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Seminars and Colloquiums
for the week of September 14, 2015

SPEAKER:

Andrew Geng (PhD student at University of Chicago), Monday
Anna Kazanova, UGA, Monday
Liguo Wang, UTK, Tuesday
Joseph Daws, UTK, Wednesday
Yanzhi Zhang, MS&T, Wednesday
Dat Cao, UTK, Thursday
Dustin Cartwright, UTK, Thursday
Brittany Stephenson & Lindsay Fox, UTK, Friday
David Horton, UTK, Friday
Yanzhao Cao, Auburn University, Friday



Monday September 14

TOPOLOGY AND GEOMETRY SEMINAR
TITLE: Classification and examples of 5-dimensional geometries
TIME: 2:30-3:20
ROOM: Ayres 114
SPEAKER: Andrew Geng (PhD student at University of Chicago)
ABSTRACT: Thurston's eight homogeneous geometries formed the building blocks of 3-manifolds in the Geometrization Conjecture. Filipkiewicz classified the 4-dimensional geometries in 1983, finding 18 and one countably infinite family. I have recently classified the 5-dimensional geometries. I will review what a geometry in the sense of Thurston is, survey related ideas, and outline the classification in 5 dimensions. Salient features, especially those first occurring in dimension 5, will be illustrated using particular geometries from the list. The classification touches a number of topics including foliations, fiber bundles, representations of compact Lie groups, Lie algebra cohomology, Galois theory in algebraic number fields, and conformal transformation groups. I hope to give some indication of how all of these come into play.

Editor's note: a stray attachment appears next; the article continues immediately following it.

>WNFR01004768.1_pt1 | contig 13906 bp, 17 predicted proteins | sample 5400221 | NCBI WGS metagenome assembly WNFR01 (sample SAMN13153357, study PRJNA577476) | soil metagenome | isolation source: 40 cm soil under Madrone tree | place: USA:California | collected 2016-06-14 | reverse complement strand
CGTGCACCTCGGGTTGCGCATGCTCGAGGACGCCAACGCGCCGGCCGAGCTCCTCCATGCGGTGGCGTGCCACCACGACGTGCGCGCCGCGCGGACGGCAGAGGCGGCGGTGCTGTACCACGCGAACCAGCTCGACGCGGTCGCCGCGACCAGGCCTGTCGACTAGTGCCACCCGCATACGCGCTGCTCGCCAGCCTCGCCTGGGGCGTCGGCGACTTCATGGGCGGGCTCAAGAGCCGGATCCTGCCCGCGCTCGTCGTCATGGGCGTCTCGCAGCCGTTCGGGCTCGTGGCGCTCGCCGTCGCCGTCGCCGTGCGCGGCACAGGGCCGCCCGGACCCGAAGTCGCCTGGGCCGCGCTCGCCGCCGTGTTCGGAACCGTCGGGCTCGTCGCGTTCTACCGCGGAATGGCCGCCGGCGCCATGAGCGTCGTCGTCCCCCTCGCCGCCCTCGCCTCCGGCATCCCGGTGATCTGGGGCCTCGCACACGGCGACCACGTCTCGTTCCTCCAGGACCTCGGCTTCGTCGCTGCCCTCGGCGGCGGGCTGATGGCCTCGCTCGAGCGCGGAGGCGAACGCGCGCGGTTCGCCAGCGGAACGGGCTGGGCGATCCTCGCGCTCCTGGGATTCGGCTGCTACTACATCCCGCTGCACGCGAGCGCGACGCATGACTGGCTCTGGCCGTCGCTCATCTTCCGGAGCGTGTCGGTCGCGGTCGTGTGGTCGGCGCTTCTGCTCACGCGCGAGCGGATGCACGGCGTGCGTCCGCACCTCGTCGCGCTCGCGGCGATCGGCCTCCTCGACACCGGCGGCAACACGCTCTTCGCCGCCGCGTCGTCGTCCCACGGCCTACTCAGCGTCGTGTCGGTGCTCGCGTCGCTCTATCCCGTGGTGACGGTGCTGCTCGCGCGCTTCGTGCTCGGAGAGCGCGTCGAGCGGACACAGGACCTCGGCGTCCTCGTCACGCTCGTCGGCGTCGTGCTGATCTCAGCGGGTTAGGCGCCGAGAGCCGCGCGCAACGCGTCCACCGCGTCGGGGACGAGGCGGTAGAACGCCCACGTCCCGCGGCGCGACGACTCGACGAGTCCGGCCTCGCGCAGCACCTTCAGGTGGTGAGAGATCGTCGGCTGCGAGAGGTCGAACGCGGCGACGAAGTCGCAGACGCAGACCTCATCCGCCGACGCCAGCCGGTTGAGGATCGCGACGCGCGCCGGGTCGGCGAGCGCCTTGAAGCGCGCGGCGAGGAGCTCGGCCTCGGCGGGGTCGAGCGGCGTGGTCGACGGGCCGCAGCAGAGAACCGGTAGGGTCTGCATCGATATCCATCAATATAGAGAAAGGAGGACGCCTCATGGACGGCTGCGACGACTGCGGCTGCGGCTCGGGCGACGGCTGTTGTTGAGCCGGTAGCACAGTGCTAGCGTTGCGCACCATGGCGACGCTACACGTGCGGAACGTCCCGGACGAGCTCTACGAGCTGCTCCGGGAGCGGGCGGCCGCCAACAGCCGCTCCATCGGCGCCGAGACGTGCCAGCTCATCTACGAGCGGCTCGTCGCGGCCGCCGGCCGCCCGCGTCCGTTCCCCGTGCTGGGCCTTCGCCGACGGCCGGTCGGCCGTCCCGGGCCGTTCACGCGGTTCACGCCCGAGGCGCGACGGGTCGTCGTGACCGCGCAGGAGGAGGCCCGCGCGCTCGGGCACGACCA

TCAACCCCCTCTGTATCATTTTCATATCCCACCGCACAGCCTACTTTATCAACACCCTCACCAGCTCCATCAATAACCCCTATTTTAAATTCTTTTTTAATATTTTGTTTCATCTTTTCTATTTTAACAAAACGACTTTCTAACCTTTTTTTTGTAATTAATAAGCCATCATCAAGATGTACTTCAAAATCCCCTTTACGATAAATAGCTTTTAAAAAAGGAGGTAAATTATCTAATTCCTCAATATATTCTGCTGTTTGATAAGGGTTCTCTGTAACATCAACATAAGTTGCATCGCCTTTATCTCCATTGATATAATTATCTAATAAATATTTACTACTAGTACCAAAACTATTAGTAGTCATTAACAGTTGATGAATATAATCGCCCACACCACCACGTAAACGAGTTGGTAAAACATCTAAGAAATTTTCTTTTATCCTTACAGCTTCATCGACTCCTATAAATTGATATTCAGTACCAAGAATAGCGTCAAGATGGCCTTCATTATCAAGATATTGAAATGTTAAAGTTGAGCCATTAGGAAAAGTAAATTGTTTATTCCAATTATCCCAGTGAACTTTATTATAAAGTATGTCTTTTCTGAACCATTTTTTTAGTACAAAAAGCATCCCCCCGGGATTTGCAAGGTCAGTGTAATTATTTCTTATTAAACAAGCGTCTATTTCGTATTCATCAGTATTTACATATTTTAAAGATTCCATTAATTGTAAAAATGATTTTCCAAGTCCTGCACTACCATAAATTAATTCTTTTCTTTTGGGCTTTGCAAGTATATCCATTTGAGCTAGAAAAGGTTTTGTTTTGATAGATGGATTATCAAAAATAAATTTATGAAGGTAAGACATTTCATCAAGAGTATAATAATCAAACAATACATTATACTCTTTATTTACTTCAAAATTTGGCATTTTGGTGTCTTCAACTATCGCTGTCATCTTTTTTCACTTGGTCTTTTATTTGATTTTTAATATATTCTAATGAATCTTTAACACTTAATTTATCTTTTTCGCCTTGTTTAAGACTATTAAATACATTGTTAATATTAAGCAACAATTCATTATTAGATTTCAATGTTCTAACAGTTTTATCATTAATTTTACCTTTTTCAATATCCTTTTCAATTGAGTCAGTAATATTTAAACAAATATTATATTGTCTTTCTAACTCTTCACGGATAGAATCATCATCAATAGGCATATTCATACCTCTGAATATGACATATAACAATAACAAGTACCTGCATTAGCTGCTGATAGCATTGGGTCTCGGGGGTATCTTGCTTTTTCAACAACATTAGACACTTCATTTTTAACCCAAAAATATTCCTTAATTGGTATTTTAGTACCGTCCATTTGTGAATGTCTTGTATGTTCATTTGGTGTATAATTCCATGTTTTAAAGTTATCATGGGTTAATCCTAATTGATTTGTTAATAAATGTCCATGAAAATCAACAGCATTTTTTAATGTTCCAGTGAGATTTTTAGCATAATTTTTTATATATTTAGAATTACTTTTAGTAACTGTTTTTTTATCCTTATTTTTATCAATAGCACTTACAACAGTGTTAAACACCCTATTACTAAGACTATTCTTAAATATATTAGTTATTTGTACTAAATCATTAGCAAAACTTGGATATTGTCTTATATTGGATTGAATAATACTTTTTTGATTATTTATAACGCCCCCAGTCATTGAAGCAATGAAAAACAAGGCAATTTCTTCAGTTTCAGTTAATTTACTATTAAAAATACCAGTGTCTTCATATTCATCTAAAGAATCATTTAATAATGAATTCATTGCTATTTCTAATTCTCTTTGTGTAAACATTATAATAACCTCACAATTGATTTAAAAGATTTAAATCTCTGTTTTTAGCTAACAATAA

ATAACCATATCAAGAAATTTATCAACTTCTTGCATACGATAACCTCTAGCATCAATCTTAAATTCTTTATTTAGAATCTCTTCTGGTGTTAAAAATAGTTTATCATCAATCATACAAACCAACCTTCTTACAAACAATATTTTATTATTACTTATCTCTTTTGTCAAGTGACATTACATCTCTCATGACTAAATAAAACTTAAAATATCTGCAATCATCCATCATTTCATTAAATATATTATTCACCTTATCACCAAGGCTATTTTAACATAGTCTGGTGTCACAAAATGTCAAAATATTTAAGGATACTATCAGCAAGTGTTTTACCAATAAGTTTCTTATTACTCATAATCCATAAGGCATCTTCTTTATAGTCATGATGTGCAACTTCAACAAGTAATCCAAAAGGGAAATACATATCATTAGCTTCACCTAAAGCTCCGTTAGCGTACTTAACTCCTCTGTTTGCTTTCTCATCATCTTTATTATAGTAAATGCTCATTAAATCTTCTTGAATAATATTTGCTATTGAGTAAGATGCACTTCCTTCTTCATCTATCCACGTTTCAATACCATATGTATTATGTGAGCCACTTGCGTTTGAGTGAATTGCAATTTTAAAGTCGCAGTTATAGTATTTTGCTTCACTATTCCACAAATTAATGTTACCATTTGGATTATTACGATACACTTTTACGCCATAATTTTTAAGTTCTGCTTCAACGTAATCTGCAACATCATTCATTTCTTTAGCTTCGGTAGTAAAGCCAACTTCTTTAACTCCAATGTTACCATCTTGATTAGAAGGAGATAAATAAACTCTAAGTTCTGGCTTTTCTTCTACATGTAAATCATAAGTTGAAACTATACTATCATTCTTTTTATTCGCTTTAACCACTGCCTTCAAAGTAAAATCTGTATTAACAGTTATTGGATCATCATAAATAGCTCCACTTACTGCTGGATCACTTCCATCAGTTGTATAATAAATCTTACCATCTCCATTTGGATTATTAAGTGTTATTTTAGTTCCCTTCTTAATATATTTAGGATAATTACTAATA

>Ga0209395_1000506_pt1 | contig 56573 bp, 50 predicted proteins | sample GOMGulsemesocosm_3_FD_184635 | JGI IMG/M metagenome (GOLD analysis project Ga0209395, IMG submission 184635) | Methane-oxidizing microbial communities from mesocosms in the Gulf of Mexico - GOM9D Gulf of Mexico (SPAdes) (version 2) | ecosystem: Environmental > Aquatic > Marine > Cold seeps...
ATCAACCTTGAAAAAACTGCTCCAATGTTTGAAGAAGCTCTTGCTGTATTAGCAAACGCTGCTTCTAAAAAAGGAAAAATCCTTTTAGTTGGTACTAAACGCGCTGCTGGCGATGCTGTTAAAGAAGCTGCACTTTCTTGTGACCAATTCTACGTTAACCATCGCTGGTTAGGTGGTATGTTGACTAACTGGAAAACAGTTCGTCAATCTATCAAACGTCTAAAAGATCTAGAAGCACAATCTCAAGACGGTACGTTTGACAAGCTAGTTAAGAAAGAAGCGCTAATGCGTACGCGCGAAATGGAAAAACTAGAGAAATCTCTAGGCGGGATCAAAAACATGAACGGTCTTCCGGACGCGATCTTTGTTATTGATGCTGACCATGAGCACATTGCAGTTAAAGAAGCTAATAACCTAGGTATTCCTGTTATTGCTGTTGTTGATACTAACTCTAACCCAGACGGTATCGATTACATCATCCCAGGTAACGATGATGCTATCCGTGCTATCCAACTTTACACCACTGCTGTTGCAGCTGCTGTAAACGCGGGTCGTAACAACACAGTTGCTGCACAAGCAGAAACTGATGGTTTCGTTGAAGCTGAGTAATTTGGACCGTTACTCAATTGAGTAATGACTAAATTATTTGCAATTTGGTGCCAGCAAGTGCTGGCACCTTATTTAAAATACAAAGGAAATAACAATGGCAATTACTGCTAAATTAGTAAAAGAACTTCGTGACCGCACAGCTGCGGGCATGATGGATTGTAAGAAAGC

ALGEBRA SEMINAR
TITLE: Vector bundles on moduli space of stable curves with marked points
TIME: 3:35 – 4:25pm
ROOM: Ayres 114
SPEAKER: Anna Kazanova, UGA
ABSTRACT: Conformal block vector bundles are vector bundles on the moduli space of stable curves with marked points defined using certain Lie theoretic data. Over smooth curves, these vector bundles can be identified with generalized theta functions. In this talk we discuss extension of this identification over the stable curves. This is joint work with P. Belkale and A. Gibney


Tuesday September 15

STOCHASTICS SEMINAR
TITLE:  Weak Convergence of Numerical Solutions of SDEs via Malliavin Calculus
TIME: 2:10pm -3:25
ROOM: Ayres 114
SPEAKER: Liguo Wang, UTK
ABSTRACT: The classical time discretization numerical methods for stochastic differential equations rely on the Ito-Taylor expansion, and hence they highly depend on the smoothness of coefficients of the equation and the test function. In this talk we will show that using Malliavin Calculus one can lower the smoothness requirements, and therefore justify the rate of convergence for the numerical schemes under weaker assumptions. We consider the Euler scheme as an example. Preliminary material from Malliavin Calculus needed to understand our method will be provided. 


Wednesday September 16

GRADUATE STUDENTS SEMINAR
TIME: 9:05 - 9:55
ROOM: Ayres 405
SPEAKER: Joseph Daws, UTK
TITLE: At the first ever meeting of the Graduate Students Seminar, we will make introductions and briefly discus plans for the semester. Then, Joseph will discuss some of his research interests, including parallel computing problems. All mathematics graduate students are welcome and encouraged to attend.

COMPUTATIONAL & APPLIED MATHEMATICS (CAM) SEMINAR
TITLE: Eigenvalues and eigenfunctions the fractional Laplacian and their applications to the fractional quantum mechanics
TIME: 3:35 -4:35pm
ROOM: Ayres 112
SPEAKER: Yanzhi Zhang, MS&T